OpenJurist

51 F3d 281 Pacesetter Construction Company Inc v. Carpenters Northern California Counties Conference Board

51 F.3d 281

150 L.R.R.M. (BNA) 2575

PACESETTER CONSTRUCTION COMPANY, INC.,
Plaintiff-Cross-claimant-Appellant,
v.
CARPENTERS 46 NORTHERN CALIFORNIA COUNTIES CONFERENCE BOARD,
Defendant-Counter-claimant-Appellee.

No. 93-16627.

United States Court of Appeals, Ninth Circuit.

Argued and Submitted March 13, 1995.
Decided March 22, 1995.

NOTICE: Ninth Circuit Rule 36-3 provides that dispositions other than opinions or orders designated for publication are not precedential and should not be cited except when relevant under the doctrines of law of the case, res judicata, or collateral estoppel.

1

Before: GOODWIN, CANBY and T.G. NELSON, Circuit Judges

2

MEMORANDUM*

I.

3

Pacesetter Construction Company, Inc., appeals the district court's confirmation of the Carpenters Board of Adjustment's Decision and Award in favor of Carpenters Local Union No. 316. We affirm the district court's confirmation of the Decision and Award.

II.

4

It was appropriate for the Board to decide whether the 1981 Decision precluded it from finding that Pacesetter was bound by the Carpenters 46 Northern California Master Agreement ("Agreement"). Local Union No. 370 v. Morrison-Knudsen Co., 786 F.2d 1356, 1358 (9th Cir.1986). As long as the Board's 1992 Decision and Award drew its essence from the Agreement, the district court was constrained to enforce it even if the Board erred in its factual determination of what the 1981 Decision necessarily decided. Phoenix Newspapers Inc. v. Phoenix Mailers Union Local 752, 989 F.2d 1077, 1080 (9th Cir.1993) (under most circumstances, a reviewing court is bound to defer to the arbitrator's decision even if the arbitrator finds facts erroneously). Pacesetter has not set forth specific facts showing that the Board's determination concerning the 1981 Decision created a genuine issue as to whether the 1992 Decision and Award draws its essence from the Agreement. The district court therefore was not required to reject the 1992 Decision because of the 1981 Decision.

III.

5

Pacesetter has presented no evidence that Carpenters committed fraud when it represented that it could not divine the meaning of the 1981 Decision. It also has presented no evidence that Arbitrator Koven must have based his decision on repudiation. Therefore, we will not reverse the district court's confirmation of the Decision and Award on the ground that it was procured through fraud.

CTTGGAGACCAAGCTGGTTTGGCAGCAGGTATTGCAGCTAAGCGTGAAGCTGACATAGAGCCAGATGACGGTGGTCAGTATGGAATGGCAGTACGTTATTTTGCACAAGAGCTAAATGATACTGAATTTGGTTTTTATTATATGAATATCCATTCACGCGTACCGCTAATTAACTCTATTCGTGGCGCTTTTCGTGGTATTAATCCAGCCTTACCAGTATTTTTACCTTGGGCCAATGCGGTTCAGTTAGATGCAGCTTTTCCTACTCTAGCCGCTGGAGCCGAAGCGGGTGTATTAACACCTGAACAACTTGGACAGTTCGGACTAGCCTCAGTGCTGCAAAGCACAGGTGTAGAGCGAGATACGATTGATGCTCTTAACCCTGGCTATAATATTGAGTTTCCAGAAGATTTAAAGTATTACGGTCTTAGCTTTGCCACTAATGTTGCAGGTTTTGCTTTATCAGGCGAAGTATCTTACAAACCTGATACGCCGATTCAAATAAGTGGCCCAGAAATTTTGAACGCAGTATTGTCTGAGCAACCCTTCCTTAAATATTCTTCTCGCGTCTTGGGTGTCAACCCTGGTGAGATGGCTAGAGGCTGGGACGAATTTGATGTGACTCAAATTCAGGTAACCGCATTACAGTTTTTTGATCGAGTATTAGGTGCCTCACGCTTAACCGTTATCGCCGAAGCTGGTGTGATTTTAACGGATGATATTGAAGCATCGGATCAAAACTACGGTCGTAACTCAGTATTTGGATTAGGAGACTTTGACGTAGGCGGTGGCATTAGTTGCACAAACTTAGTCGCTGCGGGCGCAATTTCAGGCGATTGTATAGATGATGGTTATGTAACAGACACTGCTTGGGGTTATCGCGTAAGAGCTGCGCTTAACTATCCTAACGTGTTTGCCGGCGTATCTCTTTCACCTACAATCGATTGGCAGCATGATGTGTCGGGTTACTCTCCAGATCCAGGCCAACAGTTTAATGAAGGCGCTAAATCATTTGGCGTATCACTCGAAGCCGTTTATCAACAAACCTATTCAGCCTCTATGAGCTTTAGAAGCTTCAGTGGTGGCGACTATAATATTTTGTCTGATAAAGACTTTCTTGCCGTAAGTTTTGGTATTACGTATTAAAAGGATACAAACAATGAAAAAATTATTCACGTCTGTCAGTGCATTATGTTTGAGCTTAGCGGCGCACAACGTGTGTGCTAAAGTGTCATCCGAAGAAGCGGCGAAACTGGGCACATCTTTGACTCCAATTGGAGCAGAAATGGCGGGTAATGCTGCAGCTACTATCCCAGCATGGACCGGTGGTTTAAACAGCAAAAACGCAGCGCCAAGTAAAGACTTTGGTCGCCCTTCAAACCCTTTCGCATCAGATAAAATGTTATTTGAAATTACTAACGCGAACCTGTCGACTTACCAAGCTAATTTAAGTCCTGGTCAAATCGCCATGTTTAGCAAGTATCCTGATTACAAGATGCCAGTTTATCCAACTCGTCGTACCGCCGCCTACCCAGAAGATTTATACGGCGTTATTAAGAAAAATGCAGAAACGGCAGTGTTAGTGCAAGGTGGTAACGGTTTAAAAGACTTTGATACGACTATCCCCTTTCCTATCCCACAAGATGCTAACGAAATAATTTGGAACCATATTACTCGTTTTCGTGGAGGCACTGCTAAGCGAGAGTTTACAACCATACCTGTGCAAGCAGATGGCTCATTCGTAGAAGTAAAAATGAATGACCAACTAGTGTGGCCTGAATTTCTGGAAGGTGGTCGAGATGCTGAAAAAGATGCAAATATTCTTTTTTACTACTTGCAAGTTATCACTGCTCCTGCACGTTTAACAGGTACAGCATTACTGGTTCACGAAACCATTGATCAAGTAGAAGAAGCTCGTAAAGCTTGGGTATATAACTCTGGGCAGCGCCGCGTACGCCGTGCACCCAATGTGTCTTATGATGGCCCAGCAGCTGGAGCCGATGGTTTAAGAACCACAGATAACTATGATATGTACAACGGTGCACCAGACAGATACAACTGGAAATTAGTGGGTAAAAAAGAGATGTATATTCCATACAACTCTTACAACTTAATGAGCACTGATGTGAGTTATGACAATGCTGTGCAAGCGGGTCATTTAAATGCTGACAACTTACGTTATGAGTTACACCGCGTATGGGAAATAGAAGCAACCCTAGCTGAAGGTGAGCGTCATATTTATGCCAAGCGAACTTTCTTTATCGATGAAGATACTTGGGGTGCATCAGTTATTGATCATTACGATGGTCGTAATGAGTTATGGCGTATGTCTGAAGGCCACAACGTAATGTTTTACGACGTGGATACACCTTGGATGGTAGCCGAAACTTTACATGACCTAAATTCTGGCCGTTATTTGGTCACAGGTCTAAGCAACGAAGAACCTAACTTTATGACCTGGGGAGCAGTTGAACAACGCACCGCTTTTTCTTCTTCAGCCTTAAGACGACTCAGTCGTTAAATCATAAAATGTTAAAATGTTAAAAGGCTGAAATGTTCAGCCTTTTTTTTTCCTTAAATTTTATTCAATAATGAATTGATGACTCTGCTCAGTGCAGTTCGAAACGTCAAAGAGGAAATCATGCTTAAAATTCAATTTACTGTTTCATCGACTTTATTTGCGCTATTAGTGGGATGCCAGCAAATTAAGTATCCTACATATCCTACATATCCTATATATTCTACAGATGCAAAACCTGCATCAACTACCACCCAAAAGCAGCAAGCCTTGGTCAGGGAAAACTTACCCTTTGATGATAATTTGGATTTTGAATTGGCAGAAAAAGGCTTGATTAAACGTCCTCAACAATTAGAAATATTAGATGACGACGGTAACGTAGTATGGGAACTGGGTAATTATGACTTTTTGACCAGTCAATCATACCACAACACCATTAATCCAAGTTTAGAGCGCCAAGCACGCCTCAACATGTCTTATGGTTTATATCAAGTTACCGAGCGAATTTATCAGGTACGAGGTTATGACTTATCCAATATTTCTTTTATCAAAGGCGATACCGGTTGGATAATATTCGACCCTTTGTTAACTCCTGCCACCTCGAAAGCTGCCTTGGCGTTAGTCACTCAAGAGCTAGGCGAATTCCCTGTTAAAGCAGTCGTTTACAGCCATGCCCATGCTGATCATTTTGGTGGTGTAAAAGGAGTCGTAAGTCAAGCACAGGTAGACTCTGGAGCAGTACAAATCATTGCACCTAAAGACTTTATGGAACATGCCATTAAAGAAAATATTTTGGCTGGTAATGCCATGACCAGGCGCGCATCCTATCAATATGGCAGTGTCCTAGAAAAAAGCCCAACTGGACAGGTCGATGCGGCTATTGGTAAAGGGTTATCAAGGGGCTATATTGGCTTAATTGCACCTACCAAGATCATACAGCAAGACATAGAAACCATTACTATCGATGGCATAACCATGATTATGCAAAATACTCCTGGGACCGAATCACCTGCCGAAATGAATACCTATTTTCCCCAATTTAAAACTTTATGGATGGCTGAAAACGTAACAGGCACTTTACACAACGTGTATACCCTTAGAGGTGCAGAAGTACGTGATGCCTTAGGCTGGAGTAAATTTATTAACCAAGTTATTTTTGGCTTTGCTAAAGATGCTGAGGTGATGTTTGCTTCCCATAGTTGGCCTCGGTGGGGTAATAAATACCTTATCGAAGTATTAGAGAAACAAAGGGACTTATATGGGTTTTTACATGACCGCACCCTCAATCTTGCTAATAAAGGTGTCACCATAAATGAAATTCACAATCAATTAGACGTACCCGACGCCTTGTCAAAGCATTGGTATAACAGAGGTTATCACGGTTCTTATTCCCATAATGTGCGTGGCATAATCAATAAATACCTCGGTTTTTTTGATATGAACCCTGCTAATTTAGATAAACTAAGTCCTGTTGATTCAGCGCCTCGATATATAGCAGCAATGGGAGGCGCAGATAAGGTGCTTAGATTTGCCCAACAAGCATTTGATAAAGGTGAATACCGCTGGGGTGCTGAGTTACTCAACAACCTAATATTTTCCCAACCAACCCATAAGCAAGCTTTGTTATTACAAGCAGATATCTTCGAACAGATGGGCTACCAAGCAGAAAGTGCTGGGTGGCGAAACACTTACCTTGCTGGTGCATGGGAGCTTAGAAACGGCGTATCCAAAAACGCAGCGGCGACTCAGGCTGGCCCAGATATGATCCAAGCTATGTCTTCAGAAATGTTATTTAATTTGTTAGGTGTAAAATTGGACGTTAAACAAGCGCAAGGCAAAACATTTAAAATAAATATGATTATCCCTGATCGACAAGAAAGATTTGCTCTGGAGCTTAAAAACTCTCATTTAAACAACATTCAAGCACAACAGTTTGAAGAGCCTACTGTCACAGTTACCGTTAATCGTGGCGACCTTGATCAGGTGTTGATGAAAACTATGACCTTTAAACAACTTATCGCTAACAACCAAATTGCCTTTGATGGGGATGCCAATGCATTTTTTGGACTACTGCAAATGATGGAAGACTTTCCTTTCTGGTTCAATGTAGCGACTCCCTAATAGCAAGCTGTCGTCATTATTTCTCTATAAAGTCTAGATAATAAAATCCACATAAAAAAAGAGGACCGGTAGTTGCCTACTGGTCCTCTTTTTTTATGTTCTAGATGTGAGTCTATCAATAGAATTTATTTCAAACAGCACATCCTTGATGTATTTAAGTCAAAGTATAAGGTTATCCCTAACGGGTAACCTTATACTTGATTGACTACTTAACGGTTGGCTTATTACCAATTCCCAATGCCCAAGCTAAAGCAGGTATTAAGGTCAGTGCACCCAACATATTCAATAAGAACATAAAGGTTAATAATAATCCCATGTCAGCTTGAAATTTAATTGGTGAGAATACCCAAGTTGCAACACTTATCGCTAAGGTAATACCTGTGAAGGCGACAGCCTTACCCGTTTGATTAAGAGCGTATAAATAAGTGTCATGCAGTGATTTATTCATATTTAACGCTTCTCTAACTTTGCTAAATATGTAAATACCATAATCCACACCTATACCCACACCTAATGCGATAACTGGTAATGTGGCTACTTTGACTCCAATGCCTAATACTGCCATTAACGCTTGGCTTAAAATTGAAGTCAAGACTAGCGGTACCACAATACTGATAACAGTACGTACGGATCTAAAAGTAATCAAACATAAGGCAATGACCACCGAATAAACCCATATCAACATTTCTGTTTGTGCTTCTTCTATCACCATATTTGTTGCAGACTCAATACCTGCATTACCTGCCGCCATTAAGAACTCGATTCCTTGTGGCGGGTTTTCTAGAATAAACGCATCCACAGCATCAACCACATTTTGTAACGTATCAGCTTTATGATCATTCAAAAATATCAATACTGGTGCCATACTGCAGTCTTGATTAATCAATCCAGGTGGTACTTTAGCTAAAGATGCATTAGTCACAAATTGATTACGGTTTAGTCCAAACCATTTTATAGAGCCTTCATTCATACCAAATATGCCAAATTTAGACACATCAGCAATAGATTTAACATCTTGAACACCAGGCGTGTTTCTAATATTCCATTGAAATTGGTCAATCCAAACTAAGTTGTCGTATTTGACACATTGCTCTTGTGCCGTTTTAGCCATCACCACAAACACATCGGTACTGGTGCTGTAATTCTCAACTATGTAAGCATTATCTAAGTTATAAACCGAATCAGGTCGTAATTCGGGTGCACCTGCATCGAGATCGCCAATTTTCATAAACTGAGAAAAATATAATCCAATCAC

IV.

6

Pacesetter knowingly and voluntarily submitted the issue of repudiation to the Board in 1992. After the Board announced that it would consider on the merits whether Pacesetter was bound by the Agreement, thereby notifying Pacesetter that the 1992 proceeding was not a continuation of the 1981 proceeding, Pacesetter submitted the repudiation issue to the Board. Pacesetter did not preserve the question of whether the Board had jurisdiction over the repudiation issue by objecting to the Board's authority to decide the repudiation issue. Cf. Van Waters & Rogers, Inc. v. International Brotherhood of Teamsters, 913 F.2d 736, 740 (9th Cir.1990) (describing ways in which party to arbitration can preserve an issue for judicial determination). Because Pacesetter submitted the repudiation to the Board without objecting to the Board's jurisdiction over the issue, it implied its consent to have the Board decide whether it repudiated the Agreement. George Day Const. Co. v. United Brotherhood of Carpenters & Joiners, 722 F.2d 1471 (9th Cir.1984).

V.

7

We also agree with the district court's determination that the Board accepted jurisdiction over the repudiation issue. In its Decision, the Board indicated that it would accept jurisdiction over the case, including the issue of whether Pacesetter had repudiated the Agreement, because there was no timely letter of termination. The Board then rejected Pacesetter's repudiation argument on the ground that Pacesetter had not presented evidence of a letter of repudiation on behalf of Pacesetter. The Board mentioned Deklewa standards, but it did not suggest that its reason for rejecting Pacesetter's repudiation argument was that Pacesetter had acted unilaterally. Therefore, the Board did not act in manifest disregard for the law in rejecting Pacesetter's argument that it had repudiated the Agreement.

VI.

8

Finally, we hold that Carpenters is entitled to attorneys' fees under the terms of the Agreement.

9

AFFIRMED.

*

This disposition is not appropriate for publication and may not be cited to or by the courts of this circuit except as provided by Ninth Cir.R. 36-3